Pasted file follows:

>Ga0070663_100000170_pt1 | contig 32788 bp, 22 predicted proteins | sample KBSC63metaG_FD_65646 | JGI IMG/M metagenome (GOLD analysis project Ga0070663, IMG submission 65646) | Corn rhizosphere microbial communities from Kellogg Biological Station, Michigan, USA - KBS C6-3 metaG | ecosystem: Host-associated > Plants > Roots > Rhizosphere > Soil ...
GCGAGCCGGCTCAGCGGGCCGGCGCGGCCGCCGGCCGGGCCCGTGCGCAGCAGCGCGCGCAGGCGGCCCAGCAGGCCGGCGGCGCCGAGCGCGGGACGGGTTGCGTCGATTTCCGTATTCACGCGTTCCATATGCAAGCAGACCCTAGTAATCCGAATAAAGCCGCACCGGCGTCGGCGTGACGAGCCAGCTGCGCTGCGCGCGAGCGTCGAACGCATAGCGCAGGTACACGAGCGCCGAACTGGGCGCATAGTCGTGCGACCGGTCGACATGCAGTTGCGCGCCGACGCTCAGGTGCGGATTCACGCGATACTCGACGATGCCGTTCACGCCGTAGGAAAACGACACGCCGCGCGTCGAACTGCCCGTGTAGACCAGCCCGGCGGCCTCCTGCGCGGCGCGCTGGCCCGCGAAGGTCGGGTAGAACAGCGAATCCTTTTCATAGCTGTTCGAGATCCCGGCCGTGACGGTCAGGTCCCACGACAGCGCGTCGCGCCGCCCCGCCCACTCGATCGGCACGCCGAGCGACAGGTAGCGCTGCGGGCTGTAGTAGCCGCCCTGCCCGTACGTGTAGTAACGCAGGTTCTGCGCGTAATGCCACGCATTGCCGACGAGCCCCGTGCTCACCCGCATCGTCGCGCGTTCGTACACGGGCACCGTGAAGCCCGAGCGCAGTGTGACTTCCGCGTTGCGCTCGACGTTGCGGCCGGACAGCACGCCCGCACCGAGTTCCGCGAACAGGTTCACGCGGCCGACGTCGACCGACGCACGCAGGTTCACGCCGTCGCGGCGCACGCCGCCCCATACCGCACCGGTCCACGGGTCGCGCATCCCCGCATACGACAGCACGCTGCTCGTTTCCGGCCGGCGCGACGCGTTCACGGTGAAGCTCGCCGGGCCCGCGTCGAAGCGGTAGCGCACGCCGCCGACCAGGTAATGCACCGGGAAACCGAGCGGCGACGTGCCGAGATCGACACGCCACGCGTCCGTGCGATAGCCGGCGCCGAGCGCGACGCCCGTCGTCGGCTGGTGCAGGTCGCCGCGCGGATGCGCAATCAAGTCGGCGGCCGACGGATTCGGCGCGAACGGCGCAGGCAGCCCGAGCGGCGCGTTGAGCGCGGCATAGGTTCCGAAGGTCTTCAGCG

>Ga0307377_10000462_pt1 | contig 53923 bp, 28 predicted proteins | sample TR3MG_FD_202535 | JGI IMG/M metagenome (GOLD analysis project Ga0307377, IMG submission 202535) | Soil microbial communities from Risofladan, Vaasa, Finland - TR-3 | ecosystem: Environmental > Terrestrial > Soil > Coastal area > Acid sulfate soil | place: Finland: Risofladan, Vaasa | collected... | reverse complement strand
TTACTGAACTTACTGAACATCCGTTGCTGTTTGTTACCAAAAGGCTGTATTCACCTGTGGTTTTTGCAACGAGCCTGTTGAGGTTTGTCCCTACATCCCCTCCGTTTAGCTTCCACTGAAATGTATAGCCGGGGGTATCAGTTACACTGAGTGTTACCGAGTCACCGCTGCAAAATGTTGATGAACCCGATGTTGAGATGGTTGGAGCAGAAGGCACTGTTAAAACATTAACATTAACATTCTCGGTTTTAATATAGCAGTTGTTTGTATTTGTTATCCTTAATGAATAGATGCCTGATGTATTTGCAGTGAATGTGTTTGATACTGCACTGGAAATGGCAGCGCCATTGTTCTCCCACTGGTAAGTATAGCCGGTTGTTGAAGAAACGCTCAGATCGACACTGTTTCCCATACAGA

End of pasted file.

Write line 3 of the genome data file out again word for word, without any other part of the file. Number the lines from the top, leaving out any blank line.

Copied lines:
>Ga0307377_10000462_pt1 | contig 53923 bp, 28 predicted proteins | sample TR3MG_FD_202535 | JGI IMG/M metagenome (GOLD analysis project Ga0307377, IMG submission 202535) | Soil microbial communities from Risofladan, Vaasa, Finland - TR-3 | ecosystem: Environmental > Terrestrial > Soil > Coastal area > Acid sulfate soil | place: Finland: Risofladan, Vaasa | collected... | reverse complement strand